A gorgeous spring day was the perfect backdrop for the launch of our Sound System in the Seaside Gardenæat Heathlands Village.
Opened in August 2016, the garden is a safe, stimulating and uplifting environment for residents living with dementia, complete with beach huts, a sail boat, deckchairsæand a pier.
Now, after working for many months with ProfessoræStephen Davismoon of Edge Hill University, we have added a magical soundscape, featuring the crashing of waves, seagulls, a steam trainæand children playing on the beach.
Professor Davismoon worked with our residents and travelled to a number of seaside locations around the UK to record the different sounds. He visited our residents over the following months and selected which sounds they loved most.
Weæfirst opened our sensory garden in July 2016, adding this feature to our many other facilities which aim to create the best possible environment to care for our residents living with dementia.
With the sun blazing overhead, The Fed CEO, Mark Cunningham, led the residents and families in a countdown to pressing the on-switch, sending a range of sounds to the eight speakers discreetly disguised as boulder s around the garden.
Professor Stephen Davismoon, Head of Performing Arts and Chair of Contemporary Composition atæthe university, led the development and creation of the seaside sound system.
He said “This whole project began way back in August 2016. Over a period of a few months, I went on a number of trips to the seaside with residents of Heathlands Village.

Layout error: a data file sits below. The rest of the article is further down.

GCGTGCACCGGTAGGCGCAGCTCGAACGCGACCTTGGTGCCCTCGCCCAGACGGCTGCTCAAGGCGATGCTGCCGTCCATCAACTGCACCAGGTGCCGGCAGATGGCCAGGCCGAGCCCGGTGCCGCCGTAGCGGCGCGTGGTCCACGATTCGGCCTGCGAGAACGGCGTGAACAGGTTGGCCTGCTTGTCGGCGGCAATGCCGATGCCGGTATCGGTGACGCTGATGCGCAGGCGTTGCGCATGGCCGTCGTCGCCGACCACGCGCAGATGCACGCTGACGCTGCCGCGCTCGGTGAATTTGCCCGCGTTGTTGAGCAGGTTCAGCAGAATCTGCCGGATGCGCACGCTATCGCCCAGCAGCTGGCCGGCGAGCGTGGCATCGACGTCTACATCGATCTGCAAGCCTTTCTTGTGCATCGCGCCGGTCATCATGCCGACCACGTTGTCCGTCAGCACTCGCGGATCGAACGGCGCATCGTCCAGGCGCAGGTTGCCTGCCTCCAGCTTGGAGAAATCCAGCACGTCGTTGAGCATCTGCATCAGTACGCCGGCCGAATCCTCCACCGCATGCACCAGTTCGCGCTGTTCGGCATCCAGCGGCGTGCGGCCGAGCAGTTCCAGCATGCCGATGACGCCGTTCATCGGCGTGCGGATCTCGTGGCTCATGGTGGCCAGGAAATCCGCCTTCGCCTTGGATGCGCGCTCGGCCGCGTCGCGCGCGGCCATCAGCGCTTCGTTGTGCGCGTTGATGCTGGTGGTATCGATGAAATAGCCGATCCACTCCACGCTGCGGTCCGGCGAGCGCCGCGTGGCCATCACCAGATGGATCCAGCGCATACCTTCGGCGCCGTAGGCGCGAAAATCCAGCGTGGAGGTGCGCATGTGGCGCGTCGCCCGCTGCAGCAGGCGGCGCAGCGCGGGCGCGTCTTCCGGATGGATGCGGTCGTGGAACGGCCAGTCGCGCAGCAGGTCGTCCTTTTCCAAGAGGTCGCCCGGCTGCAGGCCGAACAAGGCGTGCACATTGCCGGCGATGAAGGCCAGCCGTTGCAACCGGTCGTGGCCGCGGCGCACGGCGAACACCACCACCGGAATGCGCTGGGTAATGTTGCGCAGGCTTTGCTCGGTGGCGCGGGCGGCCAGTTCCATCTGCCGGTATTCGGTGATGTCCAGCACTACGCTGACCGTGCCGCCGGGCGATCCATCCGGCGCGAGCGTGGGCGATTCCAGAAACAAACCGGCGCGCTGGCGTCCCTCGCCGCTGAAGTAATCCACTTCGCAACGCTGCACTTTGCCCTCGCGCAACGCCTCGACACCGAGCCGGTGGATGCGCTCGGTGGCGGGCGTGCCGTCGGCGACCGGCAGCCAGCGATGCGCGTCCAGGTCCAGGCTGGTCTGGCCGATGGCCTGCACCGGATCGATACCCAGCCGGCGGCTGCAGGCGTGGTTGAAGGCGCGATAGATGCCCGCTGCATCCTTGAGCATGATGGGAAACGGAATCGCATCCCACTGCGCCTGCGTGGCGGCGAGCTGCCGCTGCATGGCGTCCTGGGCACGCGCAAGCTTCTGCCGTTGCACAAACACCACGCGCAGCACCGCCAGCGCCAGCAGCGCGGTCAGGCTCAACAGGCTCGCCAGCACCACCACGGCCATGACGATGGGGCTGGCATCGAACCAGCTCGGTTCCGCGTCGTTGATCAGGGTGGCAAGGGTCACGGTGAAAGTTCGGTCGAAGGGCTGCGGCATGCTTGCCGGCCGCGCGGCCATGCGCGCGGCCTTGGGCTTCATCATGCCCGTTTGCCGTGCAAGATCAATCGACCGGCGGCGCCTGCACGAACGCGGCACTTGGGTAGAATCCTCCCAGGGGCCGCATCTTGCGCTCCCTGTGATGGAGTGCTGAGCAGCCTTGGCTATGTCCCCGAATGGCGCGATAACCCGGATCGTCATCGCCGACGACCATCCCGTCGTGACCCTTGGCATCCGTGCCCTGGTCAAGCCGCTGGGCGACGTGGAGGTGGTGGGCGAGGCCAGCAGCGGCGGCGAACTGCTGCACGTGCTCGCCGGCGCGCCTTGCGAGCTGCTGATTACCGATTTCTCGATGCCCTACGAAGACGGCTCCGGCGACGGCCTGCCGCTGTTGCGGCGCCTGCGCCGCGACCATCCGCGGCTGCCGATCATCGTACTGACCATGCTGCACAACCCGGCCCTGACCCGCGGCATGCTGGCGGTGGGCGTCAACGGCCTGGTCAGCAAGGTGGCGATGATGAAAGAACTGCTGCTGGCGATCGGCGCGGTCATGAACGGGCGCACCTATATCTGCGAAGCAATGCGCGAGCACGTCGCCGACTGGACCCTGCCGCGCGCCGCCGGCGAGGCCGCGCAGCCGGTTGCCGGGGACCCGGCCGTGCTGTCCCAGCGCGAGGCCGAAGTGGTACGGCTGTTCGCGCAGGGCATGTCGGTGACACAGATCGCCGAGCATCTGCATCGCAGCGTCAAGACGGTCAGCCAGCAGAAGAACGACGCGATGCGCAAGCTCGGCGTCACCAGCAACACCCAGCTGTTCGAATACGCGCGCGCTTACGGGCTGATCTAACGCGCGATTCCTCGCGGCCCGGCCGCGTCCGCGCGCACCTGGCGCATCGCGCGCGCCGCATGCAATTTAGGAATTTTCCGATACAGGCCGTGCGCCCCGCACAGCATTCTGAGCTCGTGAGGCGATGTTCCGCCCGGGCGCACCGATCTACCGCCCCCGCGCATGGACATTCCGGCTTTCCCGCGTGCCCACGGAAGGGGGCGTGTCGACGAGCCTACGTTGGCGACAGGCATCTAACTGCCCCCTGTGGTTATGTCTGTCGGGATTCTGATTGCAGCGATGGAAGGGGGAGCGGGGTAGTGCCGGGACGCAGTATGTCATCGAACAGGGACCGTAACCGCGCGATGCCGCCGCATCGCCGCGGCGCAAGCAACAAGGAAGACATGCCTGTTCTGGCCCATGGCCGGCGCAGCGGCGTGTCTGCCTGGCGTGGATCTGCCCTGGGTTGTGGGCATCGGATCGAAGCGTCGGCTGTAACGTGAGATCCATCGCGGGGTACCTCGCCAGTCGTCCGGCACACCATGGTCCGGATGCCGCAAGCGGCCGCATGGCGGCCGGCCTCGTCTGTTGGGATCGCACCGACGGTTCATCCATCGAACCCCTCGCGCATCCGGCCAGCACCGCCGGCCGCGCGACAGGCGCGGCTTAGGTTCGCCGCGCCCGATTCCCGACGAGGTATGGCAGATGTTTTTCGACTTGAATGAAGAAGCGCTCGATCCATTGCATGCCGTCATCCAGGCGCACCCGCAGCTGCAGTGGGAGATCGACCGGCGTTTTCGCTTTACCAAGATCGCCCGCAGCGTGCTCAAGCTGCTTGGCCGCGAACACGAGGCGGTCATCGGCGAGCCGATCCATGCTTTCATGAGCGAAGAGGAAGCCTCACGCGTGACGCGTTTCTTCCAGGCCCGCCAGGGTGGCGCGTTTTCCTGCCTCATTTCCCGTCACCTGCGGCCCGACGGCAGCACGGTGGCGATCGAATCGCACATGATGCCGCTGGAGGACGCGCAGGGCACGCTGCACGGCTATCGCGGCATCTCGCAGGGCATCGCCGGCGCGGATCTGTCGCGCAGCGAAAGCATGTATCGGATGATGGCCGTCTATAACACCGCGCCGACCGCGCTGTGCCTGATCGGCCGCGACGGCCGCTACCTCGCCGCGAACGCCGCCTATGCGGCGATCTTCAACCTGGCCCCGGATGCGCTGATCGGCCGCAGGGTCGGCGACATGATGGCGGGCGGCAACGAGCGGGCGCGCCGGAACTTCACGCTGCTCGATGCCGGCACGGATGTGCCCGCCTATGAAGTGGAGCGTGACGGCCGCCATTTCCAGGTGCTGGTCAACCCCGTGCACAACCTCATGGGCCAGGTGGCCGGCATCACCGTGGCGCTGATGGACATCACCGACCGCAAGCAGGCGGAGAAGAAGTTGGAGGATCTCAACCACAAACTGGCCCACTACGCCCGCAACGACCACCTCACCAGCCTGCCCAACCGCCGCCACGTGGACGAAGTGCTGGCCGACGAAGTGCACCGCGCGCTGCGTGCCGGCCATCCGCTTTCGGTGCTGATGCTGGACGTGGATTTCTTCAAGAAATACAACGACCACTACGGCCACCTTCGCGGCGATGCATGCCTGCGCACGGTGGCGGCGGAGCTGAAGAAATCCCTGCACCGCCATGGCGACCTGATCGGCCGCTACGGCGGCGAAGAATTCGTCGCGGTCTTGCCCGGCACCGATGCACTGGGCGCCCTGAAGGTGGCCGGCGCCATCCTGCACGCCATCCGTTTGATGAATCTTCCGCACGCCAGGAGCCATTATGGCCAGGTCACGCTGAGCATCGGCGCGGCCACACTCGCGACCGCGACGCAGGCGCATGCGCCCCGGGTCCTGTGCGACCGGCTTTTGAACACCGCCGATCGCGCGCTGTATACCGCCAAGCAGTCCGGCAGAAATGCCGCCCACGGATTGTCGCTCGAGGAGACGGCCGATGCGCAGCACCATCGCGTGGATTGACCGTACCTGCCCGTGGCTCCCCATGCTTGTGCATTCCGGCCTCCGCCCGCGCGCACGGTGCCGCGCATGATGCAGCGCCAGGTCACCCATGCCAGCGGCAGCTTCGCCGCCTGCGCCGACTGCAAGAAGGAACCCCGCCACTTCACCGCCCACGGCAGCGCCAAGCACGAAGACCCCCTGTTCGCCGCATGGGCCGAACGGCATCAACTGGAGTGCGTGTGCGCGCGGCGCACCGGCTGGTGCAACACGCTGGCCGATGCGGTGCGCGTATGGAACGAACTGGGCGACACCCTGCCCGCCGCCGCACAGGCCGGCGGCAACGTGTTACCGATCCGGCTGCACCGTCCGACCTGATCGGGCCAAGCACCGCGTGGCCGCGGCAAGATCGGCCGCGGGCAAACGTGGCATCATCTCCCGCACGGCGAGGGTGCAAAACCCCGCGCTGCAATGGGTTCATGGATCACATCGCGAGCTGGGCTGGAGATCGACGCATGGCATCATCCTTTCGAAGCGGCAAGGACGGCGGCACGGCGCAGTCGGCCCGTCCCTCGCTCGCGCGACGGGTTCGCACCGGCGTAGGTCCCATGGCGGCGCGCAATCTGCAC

We visited Blackpool, Southport, St. Anne’s’ and Southend – as well as others. The residents described what they remember from their childhood about trips to the beach, and I recorded a number of sounds live, in the environments we were in.”
The notes I made at these sessions formed the basis of the sounds we have today. For example, a number of residents remembered visiting the seaside via steam train – and so I made sure to capture the sound of a steam engine and have it placed at the entrance to the garden.”
The library of sounds is being increased, with Professor Davismoon still to add an accordion player and brass band.
Eventually, the entire system will be controllable from a tablet, allowing individual residents and carers to organize the sounds as they like when they visit.
Lucy Edwards, Trusts, Foundations and Bids Fundraiser at The Fed, who was behind much of the project, said “We were delighted to haveæbeen able toæsecure a grant from the Arts Council for this project. They have been incredibly supportive in giving us the chance to offer our residents and visitors this innovative project, designed to stimulate happy memories.
As far as I am aware, we are the only care home in the country to have an interactive, sound-filled space in our own garden!”
The experience of imagining yourself at the seaside was not lost on the residents of Heathlands Village, one of whom remarked, “The atmosphere is so happy, the residents are really enjoying themselves. The gentle whoosh of the waves hitting the rocks is really so therapeutic.”
Another said that “the project is a great boost, and one that brings back many happy memories.”
Those feelings were not lost on anyone, regardless of age, as Professor Davismoon remarked, “It was a most wonderful experience – quite touching – and magical, really.”
The sun shone brightly, the waves crashed, the seagulls flew overhead and the children played amongst their sandcastles. Simply close your eyes, and the seaside truly has come to Manchester.